Electric Car Batteries Might Be Worth Recycling, But Bus Batteries Aren’t Yet (arstechnica.com)

Iwastheone shares a report from Ars Technica: Researchers from Carnegie Mellon University published a paper in Nature Sustainability this week that looks at the emissions and economic costs associated with recycling automotive batteries. They specifically addressed batteries with three types of cathode chemistry: nickel manganese cobalt oxide (NMC), nickel cobalt aluminum oxide (NCA), and iron phosphate (LFP). The first two cathode chemistries are common in passenger vehicles, and LFP is common in buses (bus maker BYD uses LFP batteries, for example). Since the packaging of batteries is important to the recycling method, cylindrical batteries (the types of cells that Tesla makes) are compared to pouch cell batteries in the analysis. The researchers also compared recycling methods. These include pyrometallurgical recycling (exposing the valuable parts of the battery to high temperatures and then recovering those metals as alloys), hydrometallurgical recycling (leaching valuable metals from batteries and separating the desired metals from the resulting solution), and “direct cathode recycling,” where the battery’s cathode is retained as-is, but new lithium is added in such a way that the battery regains its original performance.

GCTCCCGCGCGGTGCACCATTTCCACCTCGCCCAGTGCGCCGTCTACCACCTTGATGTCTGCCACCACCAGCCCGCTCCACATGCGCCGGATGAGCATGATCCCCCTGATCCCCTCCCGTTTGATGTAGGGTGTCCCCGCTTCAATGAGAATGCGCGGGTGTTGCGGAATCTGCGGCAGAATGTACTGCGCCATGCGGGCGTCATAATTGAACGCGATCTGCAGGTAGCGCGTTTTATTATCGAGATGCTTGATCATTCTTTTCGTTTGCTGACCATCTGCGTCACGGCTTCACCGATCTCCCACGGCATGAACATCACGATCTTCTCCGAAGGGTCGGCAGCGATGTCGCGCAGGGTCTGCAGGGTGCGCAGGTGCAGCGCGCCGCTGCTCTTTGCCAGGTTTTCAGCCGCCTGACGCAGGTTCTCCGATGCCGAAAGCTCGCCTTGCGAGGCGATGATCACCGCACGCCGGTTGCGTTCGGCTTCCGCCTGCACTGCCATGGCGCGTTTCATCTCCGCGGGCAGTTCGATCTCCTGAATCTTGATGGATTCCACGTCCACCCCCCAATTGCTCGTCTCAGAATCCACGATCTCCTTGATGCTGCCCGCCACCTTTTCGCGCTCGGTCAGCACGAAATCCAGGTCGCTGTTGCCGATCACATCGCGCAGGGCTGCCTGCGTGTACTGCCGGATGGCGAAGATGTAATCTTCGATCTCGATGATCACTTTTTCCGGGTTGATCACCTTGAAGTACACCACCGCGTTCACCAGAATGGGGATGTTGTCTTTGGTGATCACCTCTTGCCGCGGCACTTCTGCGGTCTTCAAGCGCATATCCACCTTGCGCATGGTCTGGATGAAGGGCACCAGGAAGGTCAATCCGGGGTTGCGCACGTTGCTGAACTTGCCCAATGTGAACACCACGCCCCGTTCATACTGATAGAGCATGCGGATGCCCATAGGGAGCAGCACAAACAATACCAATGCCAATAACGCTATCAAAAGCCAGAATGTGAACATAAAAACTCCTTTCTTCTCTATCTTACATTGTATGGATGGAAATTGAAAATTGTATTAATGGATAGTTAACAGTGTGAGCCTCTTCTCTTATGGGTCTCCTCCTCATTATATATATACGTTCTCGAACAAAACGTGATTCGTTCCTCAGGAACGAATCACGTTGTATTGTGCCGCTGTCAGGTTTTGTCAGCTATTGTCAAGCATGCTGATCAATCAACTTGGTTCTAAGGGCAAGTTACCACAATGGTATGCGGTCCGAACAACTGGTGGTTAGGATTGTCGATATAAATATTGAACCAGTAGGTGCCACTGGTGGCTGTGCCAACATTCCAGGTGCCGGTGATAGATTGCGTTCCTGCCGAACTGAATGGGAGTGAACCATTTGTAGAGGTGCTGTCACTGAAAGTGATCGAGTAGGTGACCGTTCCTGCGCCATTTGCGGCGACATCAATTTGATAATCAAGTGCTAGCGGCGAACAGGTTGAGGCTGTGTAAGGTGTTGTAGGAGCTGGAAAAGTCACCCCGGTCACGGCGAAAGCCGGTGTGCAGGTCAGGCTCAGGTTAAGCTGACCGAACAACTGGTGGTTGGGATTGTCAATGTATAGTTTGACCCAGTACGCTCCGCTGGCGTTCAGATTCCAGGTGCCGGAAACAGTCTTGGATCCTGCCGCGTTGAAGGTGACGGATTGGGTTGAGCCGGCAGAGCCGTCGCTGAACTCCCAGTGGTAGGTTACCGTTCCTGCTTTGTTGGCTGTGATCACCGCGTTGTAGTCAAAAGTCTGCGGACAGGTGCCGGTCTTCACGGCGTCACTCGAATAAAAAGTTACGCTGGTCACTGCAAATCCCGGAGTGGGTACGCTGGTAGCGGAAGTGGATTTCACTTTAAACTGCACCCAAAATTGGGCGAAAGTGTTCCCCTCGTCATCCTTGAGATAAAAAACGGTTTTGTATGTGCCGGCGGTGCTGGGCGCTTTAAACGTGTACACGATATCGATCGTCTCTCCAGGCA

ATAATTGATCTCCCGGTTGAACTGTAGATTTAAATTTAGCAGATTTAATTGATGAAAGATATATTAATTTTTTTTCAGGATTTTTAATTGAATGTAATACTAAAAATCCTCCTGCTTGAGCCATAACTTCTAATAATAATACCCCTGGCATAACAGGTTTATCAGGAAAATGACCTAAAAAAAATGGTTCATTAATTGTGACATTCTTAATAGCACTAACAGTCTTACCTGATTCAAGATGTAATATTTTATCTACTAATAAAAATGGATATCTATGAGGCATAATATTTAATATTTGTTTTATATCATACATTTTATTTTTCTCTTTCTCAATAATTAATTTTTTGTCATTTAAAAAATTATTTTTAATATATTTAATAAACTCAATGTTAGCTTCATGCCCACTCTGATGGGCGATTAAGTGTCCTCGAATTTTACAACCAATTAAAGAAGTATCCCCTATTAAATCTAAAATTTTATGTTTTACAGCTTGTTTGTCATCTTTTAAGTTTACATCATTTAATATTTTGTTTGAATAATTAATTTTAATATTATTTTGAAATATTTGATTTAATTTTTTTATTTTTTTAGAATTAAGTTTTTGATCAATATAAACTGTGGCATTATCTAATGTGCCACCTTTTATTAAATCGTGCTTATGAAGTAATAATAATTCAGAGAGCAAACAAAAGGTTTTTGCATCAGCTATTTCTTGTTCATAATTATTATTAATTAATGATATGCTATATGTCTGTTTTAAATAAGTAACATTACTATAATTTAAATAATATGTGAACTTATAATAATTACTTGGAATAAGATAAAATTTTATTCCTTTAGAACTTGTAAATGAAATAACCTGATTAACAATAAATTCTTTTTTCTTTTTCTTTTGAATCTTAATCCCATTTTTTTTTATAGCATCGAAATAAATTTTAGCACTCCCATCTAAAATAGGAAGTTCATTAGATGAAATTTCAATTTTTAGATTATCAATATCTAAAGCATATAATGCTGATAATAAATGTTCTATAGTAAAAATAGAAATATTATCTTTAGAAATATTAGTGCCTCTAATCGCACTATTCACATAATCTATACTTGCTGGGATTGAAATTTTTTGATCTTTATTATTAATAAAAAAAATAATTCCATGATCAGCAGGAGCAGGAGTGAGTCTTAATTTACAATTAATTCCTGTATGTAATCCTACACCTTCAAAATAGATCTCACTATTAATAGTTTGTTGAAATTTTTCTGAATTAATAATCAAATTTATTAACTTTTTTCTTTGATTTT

Ultimately, LFP-cathode batteries were not able to avoid additional emissions under any recycling circumstances. The iron materials used in those bus batteries are already efficient to mine, the paper notes. This results “in a smaller GHG [greenhouse gas] emissions offset from the recovered materials that is insufficient to offset the energy and GHG emissions associated with the recycling processes considered.” For now, new bus batteries seem to be cheaper and better for the environment than recycled bus batteries. The story is more complicated for electric passenger vehicle batteries, however. For both NMC and NCA cells, hydrometallurgical and direct cathode removal recycling methods do result in a reduction of GHG emissions, but only recycling via direct cathode removal with pouch cells shows a statistically significant reduction in emissions.

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